The Ultimate Guide to Live Streaming Your Business Events

Live streaming has quickly become the norm for business events. New streaming tech has made it simpler than ever for businesses to quickly stream content, providing greater access to their events, plus valuable or entertaining content for their audience.

A wide variety of business events translate well to live streams — like presentations, demonstrations and panels. If you want to host a live event of your own, however, you will need to carefully prepare to ensure that everything runs smoothly.

networking event

These 10 tips will help you live stream your business event.

1. Pick a Good Stream Length

You want to stream for long enough that people feel like it was worth tuning in. A long enough stream length also helps people who may have missed the start of the stream. Preventing your stream from going too long will also help ensure your viewers don’t get tired of watching.

On the low end, 15 minutes to half an hour can work as a minimum time for a stream. On the upper end, events running longer than an hour or two will need extra planning. If you plan on hosting a multi-hour event, take into account the stamina of your streamers. You may also want to provide opportunities for viewers to tag out or take a break.

2. Choose the Right Time

  1. If you want maximum attendance for your event, you’ll need to time it carefully.
  2. Use what you know about your target audience to time your event. If you want to reach a professional audience, for example, you may know that they’ll probably be working from around 8 am to 6 pm in their time zone, with some free time around noon for lunch.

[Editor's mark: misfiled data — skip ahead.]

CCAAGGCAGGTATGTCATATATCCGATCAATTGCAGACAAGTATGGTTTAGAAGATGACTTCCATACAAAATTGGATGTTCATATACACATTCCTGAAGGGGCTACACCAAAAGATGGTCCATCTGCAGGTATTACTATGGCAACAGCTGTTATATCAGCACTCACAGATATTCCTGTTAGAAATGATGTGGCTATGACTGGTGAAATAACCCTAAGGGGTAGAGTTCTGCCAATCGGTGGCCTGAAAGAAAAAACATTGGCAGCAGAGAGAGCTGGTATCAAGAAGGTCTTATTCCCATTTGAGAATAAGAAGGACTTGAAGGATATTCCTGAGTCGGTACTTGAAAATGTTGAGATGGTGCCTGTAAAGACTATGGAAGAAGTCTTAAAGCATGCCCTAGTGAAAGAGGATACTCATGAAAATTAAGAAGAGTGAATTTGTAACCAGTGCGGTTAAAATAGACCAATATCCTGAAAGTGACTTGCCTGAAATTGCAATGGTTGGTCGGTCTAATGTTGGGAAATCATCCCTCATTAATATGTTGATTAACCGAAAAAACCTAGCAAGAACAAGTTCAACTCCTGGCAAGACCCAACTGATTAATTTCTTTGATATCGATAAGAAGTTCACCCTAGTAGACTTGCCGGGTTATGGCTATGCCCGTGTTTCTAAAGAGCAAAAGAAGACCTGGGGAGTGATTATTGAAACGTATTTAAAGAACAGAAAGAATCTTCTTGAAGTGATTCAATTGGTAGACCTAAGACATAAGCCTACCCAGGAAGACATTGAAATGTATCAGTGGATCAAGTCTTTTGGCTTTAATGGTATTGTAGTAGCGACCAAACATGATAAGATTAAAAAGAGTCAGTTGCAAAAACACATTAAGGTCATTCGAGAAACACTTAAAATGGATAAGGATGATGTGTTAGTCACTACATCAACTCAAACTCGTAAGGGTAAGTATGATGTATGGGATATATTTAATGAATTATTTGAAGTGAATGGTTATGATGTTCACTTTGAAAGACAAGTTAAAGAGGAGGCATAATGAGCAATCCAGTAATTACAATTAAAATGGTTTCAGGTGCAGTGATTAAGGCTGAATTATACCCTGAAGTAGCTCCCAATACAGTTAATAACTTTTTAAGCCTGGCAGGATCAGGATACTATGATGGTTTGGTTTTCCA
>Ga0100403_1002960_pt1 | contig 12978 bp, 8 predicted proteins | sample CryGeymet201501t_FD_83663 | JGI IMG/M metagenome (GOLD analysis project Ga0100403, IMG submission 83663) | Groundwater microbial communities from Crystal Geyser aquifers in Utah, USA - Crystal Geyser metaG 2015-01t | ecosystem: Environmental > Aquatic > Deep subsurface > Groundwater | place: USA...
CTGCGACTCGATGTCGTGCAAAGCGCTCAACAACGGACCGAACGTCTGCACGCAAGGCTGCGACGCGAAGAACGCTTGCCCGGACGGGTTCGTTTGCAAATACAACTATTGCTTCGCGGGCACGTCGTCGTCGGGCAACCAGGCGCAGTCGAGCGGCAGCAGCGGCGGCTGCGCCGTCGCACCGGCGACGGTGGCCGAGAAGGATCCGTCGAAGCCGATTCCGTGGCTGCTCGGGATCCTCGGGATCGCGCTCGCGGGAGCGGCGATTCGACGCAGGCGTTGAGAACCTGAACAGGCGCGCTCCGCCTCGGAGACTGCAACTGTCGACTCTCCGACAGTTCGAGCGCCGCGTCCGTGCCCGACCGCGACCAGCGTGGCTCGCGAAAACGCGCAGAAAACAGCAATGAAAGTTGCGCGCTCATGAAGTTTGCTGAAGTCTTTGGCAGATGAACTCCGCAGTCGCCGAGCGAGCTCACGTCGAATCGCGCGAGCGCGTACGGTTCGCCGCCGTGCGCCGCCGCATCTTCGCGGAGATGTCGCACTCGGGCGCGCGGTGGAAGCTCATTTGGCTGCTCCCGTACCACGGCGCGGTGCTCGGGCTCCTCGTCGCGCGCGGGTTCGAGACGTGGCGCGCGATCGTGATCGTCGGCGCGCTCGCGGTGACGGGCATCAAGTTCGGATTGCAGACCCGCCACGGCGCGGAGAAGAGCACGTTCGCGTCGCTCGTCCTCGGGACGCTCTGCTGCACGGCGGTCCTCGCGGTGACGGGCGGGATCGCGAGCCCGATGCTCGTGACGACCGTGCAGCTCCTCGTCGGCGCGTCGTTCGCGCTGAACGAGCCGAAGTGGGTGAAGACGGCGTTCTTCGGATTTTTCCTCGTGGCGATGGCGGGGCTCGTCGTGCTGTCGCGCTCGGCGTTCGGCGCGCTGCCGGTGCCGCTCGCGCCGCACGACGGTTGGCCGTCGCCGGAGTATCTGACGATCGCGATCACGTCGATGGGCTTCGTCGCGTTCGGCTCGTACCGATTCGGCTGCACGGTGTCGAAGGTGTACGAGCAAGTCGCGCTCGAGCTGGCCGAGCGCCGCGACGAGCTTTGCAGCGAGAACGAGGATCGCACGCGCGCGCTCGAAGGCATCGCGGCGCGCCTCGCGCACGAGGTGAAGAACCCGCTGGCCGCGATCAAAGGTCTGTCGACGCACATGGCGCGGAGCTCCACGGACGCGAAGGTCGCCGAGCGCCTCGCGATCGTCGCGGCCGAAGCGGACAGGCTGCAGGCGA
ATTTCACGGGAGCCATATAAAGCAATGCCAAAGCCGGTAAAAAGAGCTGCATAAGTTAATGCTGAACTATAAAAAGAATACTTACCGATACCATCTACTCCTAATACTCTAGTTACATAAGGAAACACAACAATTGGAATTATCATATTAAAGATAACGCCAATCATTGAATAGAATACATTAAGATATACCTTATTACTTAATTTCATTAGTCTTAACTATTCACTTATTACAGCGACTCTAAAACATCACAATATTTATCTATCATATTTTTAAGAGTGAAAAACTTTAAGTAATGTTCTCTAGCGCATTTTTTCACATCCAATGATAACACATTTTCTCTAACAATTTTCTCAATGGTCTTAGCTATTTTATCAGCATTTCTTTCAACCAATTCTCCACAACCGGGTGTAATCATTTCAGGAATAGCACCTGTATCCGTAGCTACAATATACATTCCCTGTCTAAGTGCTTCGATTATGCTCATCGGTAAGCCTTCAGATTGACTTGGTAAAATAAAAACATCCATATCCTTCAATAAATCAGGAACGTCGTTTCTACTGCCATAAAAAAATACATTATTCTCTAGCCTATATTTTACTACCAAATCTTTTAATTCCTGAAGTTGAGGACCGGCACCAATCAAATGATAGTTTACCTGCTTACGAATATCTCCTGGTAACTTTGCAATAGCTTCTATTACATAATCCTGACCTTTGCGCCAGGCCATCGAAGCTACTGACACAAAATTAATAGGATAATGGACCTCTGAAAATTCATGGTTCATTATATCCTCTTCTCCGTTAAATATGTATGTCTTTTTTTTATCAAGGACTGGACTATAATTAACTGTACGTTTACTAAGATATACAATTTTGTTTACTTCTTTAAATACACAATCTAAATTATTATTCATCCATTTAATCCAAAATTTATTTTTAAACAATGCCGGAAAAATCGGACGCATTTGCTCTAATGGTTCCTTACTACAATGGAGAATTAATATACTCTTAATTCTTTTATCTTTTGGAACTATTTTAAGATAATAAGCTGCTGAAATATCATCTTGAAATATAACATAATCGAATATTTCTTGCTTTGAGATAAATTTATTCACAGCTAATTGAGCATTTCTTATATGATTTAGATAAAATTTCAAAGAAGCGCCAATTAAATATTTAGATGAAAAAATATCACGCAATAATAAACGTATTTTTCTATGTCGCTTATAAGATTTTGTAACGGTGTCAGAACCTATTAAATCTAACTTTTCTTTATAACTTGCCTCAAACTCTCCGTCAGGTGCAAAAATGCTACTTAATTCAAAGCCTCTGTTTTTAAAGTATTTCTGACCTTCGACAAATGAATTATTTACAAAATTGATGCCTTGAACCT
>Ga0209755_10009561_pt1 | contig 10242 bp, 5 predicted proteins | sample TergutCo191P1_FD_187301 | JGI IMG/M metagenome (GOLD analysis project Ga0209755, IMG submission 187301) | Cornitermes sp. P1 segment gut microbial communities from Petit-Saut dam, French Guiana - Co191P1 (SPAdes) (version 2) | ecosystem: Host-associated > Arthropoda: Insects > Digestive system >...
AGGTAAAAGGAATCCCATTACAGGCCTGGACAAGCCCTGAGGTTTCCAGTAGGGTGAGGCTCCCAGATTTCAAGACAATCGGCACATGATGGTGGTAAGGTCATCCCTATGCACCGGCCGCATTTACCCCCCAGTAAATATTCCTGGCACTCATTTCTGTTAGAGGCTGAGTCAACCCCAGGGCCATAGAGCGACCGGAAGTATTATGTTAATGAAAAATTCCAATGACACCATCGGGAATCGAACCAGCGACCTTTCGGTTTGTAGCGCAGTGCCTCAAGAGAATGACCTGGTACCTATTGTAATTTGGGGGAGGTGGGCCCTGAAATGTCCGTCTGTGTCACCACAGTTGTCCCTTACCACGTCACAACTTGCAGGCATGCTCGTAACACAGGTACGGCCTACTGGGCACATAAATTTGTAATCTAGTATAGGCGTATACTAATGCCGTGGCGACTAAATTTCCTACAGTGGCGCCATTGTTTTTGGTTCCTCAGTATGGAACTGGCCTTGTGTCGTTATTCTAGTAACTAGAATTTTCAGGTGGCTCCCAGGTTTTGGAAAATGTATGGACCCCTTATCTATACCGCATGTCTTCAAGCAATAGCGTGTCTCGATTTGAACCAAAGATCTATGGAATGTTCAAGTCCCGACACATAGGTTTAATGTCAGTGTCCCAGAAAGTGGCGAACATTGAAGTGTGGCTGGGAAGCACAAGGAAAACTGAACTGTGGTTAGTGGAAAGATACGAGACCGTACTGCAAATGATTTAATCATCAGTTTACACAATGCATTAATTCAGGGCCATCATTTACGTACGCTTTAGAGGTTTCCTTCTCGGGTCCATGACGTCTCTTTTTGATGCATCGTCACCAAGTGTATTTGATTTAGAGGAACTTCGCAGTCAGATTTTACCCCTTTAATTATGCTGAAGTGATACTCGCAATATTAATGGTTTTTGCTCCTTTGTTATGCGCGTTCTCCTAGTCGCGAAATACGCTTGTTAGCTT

3. If you are stumped on the best time to stream, you can always send out quick surveys on availability. Information like engagement on your social media posts can also show you when your audience appears to be browsing the web and would be available to watch a stream.

3. Pick the Right Streaming Solution

There’s a pretty good variety of professional streaming tools out there — like Dacast, StreamShark and IBM Cloud Video. While most offer the same basic functionality — getting your video onto the web — there are some differences between the major platforms you’ll want to know about.

Give yourself some time to do research, and prepare to look for the streaming solution that meets your business’s needs.

4. Choose Your Broadcasting Hardware

Once you’ve selected a streaming solution, you’ll need to pick the hardware that will make the event work — like cameras, mics and lighting. Depending on the complexity of your event, you may not need much new equipment. A webinar, for example, really only requires a decent mic and a device that can stream a presentation.

If you have a budget for broadcasting hardware, you can go big if you want. For example, some businesses are starting to use high-res LED video backdrops to provide visuals and info during their events. If you’re willing to invest, a virtual event space with this kind of technology can seriously improve the look of your event.

5. Pick a Streaming Platform

When you go live, which site will you be broadcasting to?

You have a few options to choose from. Some of the most popular are Facebook, YouTube, Instagram and Twitch. Each platform has a different audience and features that will make them more appropriate for some events than others.